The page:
Obamacare is the law of the land


#3618

That’s not entirely true. Most hospitals will continue to attempt to bill you for the full amount for months, and if you ignore that they may then try enrolling you in their “payment plan” where they send you bills with much lower “monthly payment” amounts. If you ignore everything, they WILL turn the bill over to a collections agency eventually. The collections agencies usually try to settle with you for a portion of the bill, offering anything from a 10% discount to as much as 50% depending on the total amount owed and the length of time it’s been due and the amount already collected.

If you ignore every single attempt to contact you and collect anything, they can report it as an unpaid debt to the credit agencies after 180 days (6 months). It will affect your credit rating, though most credit agencies do not factor medical debt as heavily as they do standard debt when compiling your credit report.

TL;DR - Don’t completely ignore medical debt. Try to negotiate at every step. Even if it ends up going to collections, you can often negotiate a much lower amount with the collections agency, and it won’t end up on your credit report.

Our current healthcare system sucks for everyone who is not a member of Congress. It needs to change.


#3619

Listen to me, I’m an expert, and ignore it. It’s the only way we can affect change. Hit em in the wallet.

This comment brought to you by a certified Internet Expert.


#3620

Presented just as a single data point and definitively not financial advice, when I worked in a credit department of a finance company we didn’t care too much about medical debt. It was basically used as a tie-breaker: when we were trying to classify a file as a B or a B-, if you had outstanding medical debt you might get pushed down a partial grade. Otherwise it didn’t factor in much.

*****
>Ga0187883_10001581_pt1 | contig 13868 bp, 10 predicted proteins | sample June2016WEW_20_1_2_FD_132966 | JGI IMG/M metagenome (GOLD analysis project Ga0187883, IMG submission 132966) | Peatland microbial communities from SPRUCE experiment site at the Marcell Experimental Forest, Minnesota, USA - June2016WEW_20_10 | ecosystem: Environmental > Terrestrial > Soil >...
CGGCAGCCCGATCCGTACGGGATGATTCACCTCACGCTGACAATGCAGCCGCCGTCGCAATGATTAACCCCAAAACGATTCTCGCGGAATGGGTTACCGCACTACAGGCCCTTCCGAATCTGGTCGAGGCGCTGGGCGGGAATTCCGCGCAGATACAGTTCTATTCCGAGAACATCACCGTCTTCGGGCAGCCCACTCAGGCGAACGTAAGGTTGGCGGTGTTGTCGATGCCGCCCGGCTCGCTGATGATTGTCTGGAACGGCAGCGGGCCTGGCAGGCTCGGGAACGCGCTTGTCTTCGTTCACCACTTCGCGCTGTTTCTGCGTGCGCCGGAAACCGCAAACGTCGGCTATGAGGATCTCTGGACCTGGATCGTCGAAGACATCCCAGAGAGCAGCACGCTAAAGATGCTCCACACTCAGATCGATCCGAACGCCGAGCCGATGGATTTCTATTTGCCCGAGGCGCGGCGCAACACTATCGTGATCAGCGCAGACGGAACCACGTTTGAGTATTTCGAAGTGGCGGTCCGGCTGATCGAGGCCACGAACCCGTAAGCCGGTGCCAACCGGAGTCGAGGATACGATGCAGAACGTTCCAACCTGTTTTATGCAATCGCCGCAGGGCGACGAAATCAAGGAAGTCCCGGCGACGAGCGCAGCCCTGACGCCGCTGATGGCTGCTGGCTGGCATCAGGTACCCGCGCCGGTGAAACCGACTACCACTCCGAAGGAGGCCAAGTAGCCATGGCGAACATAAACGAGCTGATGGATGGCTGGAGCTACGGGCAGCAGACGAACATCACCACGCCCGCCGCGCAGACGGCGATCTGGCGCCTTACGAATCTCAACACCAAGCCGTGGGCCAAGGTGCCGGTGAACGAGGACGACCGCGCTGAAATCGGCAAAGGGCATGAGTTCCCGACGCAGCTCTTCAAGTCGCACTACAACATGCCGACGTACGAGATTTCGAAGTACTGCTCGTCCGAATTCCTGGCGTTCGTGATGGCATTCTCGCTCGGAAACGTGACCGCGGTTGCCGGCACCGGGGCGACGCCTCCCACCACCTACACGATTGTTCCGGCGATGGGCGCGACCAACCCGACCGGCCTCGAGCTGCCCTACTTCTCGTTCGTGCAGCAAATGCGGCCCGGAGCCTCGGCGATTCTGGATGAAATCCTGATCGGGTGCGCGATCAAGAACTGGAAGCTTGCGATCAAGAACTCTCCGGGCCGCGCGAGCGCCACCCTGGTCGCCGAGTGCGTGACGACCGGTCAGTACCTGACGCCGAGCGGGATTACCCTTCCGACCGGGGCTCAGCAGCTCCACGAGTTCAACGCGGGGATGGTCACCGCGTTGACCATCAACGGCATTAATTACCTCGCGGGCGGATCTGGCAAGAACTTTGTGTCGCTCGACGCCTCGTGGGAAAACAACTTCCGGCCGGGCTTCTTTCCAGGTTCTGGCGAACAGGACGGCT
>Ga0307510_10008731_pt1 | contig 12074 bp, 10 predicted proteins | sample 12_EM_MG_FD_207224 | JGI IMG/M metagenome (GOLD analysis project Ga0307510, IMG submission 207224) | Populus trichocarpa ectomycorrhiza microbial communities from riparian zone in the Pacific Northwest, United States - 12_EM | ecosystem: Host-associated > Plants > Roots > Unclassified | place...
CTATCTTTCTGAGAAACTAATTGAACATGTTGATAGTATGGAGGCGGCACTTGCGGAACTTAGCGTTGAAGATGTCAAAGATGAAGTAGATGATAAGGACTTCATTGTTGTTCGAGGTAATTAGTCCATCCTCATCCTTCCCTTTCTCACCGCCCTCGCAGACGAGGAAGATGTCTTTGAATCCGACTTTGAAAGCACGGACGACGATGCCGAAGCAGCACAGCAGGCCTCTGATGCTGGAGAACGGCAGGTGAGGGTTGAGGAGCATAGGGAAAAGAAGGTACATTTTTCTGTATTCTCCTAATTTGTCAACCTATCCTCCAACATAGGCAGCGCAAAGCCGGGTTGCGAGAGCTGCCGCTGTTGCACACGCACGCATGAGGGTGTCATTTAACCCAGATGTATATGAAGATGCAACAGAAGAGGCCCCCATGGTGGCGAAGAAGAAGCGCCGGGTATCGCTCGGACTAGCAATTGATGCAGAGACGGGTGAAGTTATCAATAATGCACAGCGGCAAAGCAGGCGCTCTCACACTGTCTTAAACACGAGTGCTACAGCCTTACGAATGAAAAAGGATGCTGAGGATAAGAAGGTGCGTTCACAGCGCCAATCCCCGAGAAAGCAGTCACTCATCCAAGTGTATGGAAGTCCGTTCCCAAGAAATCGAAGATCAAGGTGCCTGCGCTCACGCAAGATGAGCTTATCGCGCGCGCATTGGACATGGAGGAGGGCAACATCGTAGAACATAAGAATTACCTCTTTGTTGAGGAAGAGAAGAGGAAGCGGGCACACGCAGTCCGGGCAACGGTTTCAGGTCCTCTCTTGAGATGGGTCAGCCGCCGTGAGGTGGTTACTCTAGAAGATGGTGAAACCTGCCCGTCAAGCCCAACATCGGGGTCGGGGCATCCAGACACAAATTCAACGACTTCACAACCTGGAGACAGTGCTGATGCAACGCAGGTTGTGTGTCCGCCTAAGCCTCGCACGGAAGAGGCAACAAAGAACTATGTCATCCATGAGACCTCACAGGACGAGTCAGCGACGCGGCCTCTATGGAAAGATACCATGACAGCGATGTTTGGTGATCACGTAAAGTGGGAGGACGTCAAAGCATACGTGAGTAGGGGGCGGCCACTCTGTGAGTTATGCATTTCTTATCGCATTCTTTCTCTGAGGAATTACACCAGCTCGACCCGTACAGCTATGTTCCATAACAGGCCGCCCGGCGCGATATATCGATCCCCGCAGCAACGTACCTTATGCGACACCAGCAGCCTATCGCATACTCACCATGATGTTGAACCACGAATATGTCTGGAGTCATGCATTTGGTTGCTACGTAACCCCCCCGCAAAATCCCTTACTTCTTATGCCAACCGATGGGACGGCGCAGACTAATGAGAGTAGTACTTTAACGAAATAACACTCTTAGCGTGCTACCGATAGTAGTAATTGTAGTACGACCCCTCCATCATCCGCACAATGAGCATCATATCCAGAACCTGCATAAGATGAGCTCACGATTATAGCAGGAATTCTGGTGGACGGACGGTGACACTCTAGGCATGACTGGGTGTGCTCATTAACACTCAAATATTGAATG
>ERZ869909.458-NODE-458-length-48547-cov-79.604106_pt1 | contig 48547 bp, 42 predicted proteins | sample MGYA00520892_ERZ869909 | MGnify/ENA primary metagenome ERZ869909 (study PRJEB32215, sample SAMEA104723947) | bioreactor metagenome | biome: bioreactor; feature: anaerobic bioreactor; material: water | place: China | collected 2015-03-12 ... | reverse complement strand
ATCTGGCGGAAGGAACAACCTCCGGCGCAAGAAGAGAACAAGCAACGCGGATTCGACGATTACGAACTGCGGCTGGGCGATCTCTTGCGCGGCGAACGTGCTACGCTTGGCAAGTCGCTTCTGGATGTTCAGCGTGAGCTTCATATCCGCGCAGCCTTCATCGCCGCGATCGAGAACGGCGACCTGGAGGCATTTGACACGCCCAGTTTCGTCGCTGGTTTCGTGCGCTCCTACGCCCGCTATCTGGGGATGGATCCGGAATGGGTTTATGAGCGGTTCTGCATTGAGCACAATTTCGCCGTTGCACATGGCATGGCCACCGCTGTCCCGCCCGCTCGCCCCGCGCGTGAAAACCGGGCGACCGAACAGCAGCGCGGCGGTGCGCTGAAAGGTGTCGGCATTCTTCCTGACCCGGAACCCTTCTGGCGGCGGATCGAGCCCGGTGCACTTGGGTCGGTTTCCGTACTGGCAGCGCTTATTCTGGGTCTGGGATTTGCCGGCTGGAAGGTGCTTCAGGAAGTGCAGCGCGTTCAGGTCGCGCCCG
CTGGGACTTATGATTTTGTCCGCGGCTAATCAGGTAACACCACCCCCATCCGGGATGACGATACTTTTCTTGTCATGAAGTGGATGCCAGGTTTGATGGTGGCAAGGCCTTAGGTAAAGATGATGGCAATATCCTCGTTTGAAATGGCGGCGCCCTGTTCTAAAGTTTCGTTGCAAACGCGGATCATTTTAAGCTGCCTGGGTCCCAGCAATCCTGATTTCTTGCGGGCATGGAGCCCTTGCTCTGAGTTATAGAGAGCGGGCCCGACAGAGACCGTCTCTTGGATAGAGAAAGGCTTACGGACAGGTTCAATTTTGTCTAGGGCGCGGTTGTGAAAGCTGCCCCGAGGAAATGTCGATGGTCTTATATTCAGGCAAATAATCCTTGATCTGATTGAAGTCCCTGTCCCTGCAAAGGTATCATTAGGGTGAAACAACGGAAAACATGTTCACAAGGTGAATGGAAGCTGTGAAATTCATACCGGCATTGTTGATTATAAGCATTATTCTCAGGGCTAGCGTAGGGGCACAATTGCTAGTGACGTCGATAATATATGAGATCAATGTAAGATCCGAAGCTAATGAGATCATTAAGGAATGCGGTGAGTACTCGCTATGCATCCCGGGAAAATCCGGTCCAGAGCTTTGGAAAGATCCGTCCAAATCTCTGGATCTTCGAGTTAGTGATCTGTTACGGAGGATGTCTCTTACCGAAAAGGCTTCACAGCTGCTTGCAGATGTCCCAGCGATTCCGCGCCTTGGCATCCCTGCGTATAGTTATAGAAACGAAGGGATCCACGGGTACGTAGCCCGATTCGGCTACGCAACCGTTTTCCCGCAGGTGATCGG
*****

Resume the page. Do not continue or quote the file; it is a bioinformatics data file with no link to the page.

#3621

LOL what income?

SFGH is a state-run hospital. Its mission is to serve as the safety-net hospital for the city of San Francisco. 8% of the patients are homeless, and a majority are on Medicaid or uninsured. Its operating expenses are mostly funded either by the government or by soaking the few patients who can actually afford to pay. And guess what, the government has other priorities.

You want single-payer? SFGH is the closest you’ll find in San Francisco outside the VA. But just like the VA, it’s explicitly not meant for everyone.


#3622

While this is true. Medical bills are probably the easiest bills to have taken care of.

Like, for instance, I had an issue with my leg last year, and they wanted to run some sort of circulation test on it, prior to referring me to the neurologist. Even though this hospital system is my “in network” provider, the test they ordered was not covered by my insurance for the diagnosis. My claim was denied by my insurer, and I basically told them, I am not paying for this, you ordered the test for me, and it wasn’t covered. Figure it out. And after a very lengthy chain of phone calls, letters etc. They finally agreed to pay my insurer for the full amount of the test. It wasn’t worth arguing over 500$ (of course not 20k like the story) It all worked out.

TLDR; Maybe you can’t get out of 20k in medical charges, but you certainly can fight medical bills a lot, and most hospital systems will lower charges or work with you to get them paid. Certainly don’t ignore them, just dispute them (publicly if you have to)


#3623

People should definitely fight against ridiculous medical bills; I’m just saying don’t simply ignore them; there can be severe consequences.

One of the F’ed up things in our system is we treat medical charges like other prices, as if they were based on what people voluntarily agree to pay, with working market feedback and the ability to walk away from a deal without dying or suffering. We are used to functioning markets keeping prices from being extreme made-up BS, but that doesn’t apply to health care. For example, I doubt very much anyone ever voluntarily agrees to pay the ridiculous out-of-network prices charged by that SF hospital ahead of time with full knowledge of the costs and options. People get taken to the hospital on an emergency basis, get hit with mega bills after the fact, and then we legally treat those prices the same way we treat prices that people voluntarily agree in other markets. We just have a huge systemic blind spot on the issue of inelastic demand in health care.